China morning round-up: Japanese military drill
National newspapers criticise Japan for conducting military exercises with the US which papers say target China.
Citing Japan's Sankei Shimbun newspaper, the Global Times says an annual drill will rehearse regaining control of disputed islands in the East China Sea captured by China - an allegation that the Japanese embassy in Beijing has denied.
The drill will take place on Tinian Island in the Northern Mariana Islands in the Pacific Ocean.
China Daily quotes a defence commentator as saying that the drill "is increasing tension in the region and has shown Washington's true colours, despite its so-called neutral stance over the issue".
A front-page commentary in People's Daily Overseas Edition says the drill is a "useless emboldening exercise". It says "individual countries" are sacrificing regional peace for the sake of "playing hegemony".
Meanwhile an analysis from the same newspaper says Taiwan, which also claims the islands, has been "over-cautious" over the recent landing by Hong Kong activists on the island.
President Ma Ying-jeou's government did not want to be seen by the US as a "trouble-maker", said the report, and therefore Taipei did not actively intervene.
A Global Times Chinese editorial says: "The Chinese government must prepare properly for uncontrollable developments in the China-Japan dispute over the Diaoyu Islands [known as Senkaku in Japan], including necessary military preparation."
Also on Wednesday, People's Daily and the Global Times report He Guoqiang, secretary of the Communist Party's Central Commission for Discipline Inspection, said the party would find new ways of preventing corruption at the upcoming party congress.
People's Daily and Beijing News also say the party's security and legal affairs chief Zhou Yongkang urged local courts and prosecutors' offices "to split up law enforcement power" in order to prevent injustice and corruption.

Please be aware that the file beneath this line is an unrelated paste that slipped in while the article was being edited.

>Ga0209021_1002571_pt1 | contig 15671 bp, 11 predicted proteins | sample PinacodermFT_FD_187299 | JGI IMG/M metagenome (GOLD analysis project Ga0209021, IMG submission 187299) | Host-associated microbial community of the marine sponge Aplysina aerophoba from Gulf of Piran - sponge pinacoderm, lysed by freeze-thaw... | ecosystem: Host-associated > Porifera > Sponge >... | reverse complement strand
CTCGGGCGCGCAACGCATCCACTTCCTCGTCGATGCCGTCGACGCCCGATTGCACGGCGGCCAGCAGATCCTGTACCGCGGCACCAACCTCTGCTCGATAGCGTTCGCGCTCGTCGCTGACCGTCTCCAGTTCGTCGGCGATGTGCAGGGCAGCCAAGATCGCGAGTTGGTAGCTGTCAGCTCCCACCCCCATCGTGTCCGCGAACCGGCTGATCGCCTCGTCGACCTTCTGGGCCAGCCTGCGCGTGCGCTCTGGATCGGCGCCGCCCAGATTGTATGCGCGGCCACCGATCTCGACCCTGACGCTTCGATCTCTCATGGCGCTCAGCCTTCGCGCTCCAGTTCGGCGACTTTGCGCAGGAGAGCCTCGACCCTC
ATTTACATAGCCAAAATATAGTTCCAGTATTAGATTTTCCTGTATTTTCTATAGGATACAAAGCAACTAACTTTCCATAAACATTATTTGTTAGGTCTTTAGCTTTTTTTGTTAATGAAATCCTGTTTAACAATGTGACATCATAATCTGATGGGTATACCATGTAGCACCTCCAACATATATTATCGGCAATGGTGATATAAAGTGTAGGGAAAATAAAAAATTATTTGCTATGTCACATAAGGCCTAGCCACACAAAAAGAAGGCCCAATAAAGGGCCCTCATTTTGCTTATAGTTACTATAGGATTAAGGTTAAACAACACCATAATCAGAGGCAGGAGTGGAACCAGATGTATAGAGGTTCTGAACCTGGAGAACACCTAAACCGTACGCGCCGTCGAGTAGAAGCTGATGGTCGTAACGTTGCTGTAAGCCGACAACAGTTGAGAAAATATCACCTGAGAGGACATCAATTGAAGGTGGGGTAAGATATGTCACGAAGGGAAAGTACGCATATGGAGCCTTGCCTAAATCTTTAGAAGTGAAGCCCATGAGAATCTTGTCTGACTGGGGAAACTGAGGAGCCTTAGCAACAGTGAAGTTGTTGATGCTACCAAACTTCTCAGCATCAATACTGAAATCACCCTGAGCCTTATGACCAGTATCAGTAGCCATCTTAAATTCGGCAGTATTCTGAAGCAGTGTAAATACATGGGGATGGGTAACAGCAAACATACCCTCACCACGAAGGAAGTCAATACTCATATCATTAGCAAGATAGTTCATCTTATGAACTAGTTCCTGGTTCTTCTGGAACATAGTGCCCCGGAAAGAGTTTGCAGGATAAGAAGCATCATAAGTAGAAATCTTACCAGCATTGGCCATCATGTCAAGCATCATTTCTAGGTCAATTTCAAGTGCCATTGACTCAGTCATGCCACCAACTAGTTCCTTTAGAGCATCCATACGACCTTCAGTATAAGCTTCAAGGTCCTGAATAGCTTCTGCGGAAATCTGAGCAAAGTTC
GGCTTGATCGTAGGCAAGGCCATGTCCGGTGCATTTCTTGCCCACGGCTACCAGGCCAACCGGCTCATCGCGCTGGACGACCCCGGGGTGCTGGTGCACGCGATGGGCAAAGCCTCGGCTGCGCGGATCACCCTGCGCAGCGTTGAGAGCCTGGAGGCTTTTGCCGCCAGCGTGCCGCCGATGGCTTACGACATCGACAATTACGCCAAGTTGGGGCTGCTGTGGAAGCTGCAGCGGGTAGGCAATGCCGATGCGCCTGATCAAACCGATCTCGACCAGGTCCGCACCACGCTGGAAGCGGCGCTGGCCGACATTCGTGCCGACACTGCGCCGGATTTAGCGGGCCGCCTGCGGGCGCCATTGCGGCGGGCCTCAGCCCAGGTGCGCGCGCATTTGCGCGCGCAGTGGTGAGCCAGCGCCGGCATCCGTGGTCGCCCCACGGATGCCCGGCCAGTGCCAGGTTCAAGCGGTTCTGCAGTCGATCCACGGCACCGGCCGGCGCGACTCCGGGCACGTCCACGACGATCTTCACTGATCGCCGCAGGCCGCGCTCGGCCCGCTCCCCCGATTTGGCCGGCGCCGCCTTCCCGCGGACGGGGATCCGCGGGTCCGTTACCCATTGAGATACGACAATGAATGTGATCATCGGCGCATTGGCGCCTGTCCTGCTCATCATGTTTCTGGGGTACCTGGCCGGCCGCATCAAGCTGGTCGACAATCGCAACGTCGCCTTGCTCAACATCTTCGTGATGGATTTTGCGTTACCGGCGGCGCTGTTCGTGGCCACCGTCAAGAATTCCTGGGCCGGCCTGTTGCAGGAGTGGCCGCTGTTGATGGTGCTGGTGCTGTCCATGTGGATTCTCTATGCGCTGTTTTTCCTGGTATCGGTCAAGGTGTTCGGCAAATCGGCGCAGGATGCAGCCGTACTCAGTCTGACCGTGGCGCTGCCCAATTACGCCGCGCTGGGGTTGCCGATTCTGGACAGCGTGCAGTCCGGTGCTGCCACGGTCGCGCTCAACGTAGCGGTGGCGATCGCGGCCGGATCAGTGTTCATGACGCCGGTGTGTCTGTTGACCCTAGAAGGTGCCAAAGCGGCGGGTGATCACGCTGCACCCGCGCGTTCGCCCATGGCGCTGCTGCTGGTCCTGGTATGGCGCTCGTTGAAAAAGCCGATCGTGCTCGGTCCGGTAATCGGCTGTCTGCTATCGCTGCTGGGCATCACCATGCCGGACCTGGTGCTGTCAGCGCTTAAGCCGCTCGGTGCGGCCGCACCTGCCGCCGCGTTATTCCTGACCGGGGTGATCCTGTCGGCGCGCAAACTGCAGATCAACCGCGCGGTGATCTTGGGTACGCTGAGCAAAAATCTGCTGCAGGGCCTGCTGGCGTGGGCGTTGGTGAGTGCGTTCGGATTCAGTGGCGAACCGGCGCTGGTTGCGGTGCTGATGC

Meanwhile, the Global Times says Beijing municipal authorities have launched a crackdown "to root out illegal activities around Tiananmen Square" ahead of the Communist Party congress, such as "unlicensed vendors, illegal taxis or tour guides".
Beijing News and others say a report published by the Central China Normal University in Wuhan shows improved household income in rural villages in 2011, while the Gini coefficient - an index that reflects the wealth gap - stood at 0.3949, close to the international warning level of 0.4.
China Daily reports officials in Shaoyang city in central Hunan province said they may scrap a policy that allows "contract" municipal inspectors to get an 80% commission on every traffic ticket or fine they issue.
Shanghai Daily called the Shaoyang controversy "another fine mess", after similar policies were enacted in other Hunan cities.
Beijing News' editorial criticises local authorities' "blind faith" in fining people, saying the commission incentive made abuse of power inevitable.